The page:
Beyond this, having done much research on Ron, interviewing various native shamans, including Don Agustin, Ron is held in high regard among the community of native healers in Iquitos and beyond. He is in many books by experts on the subject and Gart clearly not being familiar with the community of experts leaves Gart, in my mind, unqualified to pass judgment or guide anyone to and authentic shamanic experience.

Ron is as humble as they come and does not seek promotion. Any websites or promotion of him has been the work of people who have been touched, changed or healed through Ron’s work. There are various articles, documentaries and the archives of the Alan Shoemaker’s ayahuasca conference where Ron has been featured. One can come to know this unique, eccentric and authentic individual via these resources or best of all meeting Ron firsthand and spending some time getting to know him, something Gart by his own word has made no effort to do.

An interview I’d recommended about Ron and Shamanism is available from the archives here http://www.coasttocoastam.com/guest/wheelock-ron/44474 additionally the documentary referenced in the comment above by Sheila is a fair view into Ron’s world.

As far as Ron shipping Ayahuasca throughout the world, I believe that is misguided and not a fully elaborated idea that Gart’s mind latched onto from a conversation he had with myself.

Ron makes ayahuasca for others, namely many of the ayahuasca centers operating in the Iquitos area. He has also–legally–shipped ayahuasca to the states for neurological research at a university in the United States. Any other shipment abroad, which would be miniscule at the most, would be to people he knows who know what they are doing but more often it is people bringing it back themselves who have participated in shamanic studies in Peru.

And Gart, any ideas you have of Ron getting rich off of “cultural raping” is unfounded; he gets by like most people in Iquitos and is by no way wealthy–furthermore, he charges the minimum for ceremonies and I have seen him do them for free–and for years he charged nothing and at the behest of Alan Shoemaker and others, he started charging. So, again, you’re accusations have no basis in fact.

And as far as bringing Ron to task about using a wood chipper in the preparation of ayahuasca, Ron got the idea from the Santo Daime church, an indigenous ayahuasca using religion founded in Brazil that often utilizes a wood chipper to prepare its ayahuasca.

Ron does not only work with ayahuasca, this is only one part of his practice and service as a healer. He is adept and has a deep knowledge of many amazonian curative plants.

[by way of full disclosure, I’m working on a documentary about Ron and attempting to find sponsors–money–for some,a jaguar and a puma that are living in unfortunate conditions http://www.ikitos.com/otto-kimba-home.htm I became aware of the animals via Gart but choose to get funds and them in proper conditions without any associations with Gart, I can’t work with arrogance]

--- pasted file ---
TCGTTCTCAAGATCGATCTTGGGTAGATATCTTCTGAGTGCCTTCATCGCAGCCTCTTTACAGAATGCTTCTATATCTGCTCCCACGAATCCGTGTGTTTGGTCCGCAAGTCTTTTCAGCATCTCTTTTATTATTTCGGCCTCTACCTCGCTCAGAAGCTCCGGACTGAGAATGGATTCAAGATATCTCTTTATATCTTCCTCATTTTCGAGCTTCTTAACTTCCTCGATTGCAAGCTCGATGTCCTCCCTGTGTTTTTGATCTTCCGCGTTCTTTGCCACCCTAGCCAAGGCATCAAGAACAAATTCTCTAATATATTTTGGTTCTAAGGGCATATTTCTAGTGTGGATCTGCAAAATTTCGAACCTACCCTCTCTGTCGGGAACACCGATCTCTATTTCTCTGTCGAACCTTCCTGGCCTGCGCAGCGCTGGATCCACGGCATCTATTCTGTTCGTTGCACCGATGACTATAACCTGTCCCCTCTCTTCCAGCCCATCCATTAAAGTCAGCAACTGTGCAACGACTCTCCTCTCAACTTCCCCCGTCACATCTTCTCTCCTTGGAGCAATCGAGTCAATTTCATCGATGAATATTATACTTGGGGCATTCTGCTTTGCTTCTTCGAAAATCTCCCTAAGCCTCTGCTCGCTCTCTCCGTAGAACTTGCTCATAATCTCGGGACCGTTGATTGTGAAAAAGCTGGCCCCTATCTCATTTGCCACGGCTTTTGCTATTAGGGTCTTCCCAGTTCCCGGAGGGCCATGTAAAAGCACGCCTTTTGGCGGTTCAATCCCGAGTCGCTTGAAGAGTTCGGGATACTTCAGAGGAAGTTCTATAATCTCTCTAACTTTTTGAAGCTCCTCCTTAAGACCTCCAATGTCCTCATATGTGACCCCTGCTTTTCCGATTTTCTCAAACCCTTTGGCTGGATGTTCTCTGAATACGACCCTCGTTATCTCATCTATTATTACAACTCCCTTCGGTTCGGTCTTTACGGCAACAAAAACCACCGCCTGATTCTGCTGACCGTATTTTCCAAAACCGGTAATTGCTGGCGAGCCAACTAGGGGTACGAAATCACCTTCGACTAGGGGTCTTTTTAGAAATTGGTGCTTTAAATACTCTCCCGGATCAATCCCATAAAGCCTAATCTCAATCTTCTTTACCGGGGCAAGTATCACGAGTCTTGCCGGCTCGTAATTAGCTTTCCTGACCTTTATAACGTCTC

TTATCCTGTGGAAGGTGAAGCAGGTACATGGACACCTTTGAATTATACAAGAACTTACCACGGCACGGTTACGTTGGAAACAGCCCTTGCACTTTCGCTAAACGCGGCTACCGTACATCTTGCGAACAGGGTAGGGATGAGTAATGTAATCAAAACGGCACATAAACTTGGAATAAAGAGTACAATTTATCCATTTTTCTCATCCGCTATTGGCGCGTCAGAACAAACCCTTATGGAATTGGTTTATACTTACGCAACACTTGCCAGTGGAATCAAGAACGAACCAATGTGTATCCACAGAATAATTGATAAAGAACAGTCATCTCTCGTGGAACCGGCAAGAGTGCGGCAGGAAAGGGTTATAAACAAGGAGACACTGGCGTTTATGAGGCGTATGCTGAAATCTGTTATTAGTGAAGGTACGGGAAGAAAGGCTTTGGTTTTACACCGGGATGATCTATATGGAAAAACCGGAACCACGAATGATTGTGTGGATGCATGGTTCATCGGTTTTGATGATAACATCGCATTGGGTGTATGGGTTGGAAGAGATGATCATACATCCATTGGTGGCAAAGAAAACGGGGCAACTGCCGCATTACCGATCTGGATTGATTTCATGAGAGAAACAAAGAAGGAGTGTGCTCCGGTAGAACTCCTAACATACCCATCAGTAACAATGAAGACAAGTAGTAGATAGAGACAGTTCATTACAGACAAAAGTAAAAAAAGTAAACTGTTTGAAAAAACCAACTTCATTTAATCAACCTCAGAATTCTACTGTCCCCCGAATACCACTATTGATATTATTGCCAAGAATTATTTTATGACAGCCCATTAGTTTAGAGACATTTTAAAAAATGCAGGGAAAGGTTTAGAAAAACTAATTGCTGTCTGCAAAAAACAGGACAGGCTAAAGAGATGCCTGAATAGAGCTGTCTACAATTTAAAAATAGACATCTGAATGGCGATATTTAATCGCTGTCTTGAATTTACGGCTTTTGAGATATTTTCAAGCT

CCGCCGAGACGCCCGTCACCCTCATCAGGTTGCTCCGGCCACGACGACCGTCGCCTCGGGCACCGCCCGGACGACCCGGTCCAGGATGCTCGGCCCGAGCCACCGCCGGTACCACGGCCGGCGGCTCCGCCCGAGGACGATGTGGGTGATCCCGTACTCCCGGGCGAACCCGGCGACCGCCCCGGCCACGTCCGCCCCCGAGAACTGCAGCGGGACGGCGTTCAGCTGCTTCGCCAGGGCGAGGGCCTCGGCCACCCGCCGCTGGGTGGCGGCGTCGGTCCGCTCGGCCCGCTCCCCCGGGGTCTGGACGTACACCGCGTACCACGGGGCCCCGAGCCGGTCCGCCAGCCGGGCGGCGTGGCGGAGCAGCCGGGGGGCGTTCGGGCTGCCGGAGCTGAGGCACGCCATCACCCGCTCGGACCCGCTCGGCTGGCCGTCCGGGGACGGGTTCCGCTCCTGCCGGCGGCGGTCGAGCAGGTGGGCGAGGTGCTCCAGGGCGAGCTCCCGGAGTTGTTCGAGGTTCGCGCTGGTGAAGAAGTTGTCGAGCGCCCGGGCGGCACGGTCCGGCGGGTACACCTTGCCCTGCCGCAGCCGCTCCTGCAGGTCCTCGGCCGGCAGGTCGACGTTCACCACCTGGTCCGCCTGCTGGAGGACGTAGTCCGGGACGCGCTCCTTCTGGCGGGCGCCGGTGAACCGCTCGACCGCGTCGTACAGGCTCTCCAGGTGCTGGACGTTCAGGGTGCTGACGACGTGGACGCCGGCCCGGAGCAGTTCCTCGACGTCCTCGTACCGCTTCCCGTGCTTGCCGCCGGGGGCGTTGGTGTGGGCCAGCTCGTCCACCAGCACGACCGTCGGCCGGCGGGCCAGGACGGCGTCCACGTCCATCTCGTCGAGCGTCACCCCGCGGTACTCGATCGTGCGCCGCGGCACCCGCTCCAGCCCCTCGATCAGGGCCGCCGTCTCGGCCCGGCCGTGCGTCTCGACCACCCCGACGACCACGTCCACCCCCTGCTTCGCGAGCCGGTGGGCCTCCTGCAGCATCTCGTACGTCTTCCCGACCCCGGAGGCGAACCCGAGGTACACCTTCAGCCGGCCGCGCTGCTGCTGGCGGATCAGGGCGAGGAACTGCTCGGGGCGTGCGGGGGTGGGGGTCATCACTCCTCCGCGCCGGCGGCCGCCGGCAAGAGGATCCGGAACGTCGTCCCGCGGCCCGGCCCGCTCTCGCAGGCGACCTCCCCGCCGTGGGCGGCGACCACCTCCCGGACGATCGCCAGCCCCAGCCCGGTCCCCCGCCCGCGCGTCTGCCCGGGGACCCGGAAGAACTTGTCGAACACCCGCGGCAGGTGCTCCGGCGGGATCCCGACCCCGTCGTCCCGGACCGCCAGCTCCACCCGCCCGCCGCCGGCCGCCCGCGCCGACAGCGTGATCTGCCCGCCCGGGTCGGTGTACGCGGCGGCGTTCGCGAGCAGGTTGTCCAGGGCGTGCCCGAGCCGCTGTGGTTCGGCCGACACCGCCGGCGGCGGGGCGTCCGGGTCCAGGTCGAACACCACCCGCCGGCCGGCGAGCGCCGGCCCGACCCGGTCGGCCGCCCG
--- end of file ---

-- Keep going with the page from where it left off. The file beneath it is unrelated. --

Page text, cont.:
Also, Gart, where are you going to get those feather’s and what community are you going to pollute sourcing the tar you need to have your way with Ron.

——————
——————
A bit on cockfighting and culture from http://rfrost.people.si.umich.edu/courses/MatCult/content/Geertz.pdf

“What sets the cockfight apart from the ordinary course of life, lifts it from the realm of everyday practical affairs, and surrounds it with an aura of enlarged importance is not, as functionalist sociology would have it, that it reinforces status discriminations (such reinforcement is hardly necessary in a society where every act proclaims them), but that it provides a metasocial commentary upon the whole matter of assorting human beings into fixed hierarchical ranks and then organizing the major part of collective existence around that assortment. Its function, if you want to call it that, is interpretive: it is a Balinese reading of Balinese experience; a story they tell themselves about themselves.

“What the cockfight says it says in a vocabulary of sentiment-the thrill of risk, the despair of loss, the pleasure of triumph. Yet what it says is not merely that risk is exciting, loss depressing, or triumph gratifying, banal tautologies of affect, but that it is of these emotions, thus exampled, that society is built and individuals put together. Attending cockfights and participating in them is, for the Balinese, a kind of sentimental education. What he learns there is what his culture’s ethos and his private sensibility (or, anyway, certain aspects of them) look like when spelled out externally in a collective text; that the two are near enough alike to be articulated in the symbolics of a single such text; and-the disquieting part-that the text in which this revelation is accomplished consists of a chicken hacking another mindlessly to bits.

“Every people, the proverb has it, loves its own form of violence, The cockfight is the Balinese reflection on theirs: on its look, its uses, its force, its fascination. Drawing on almost every level of Balinese experience, it brings together themes-animal savagery, male narcissism, opponent gambling, status rivalry, mass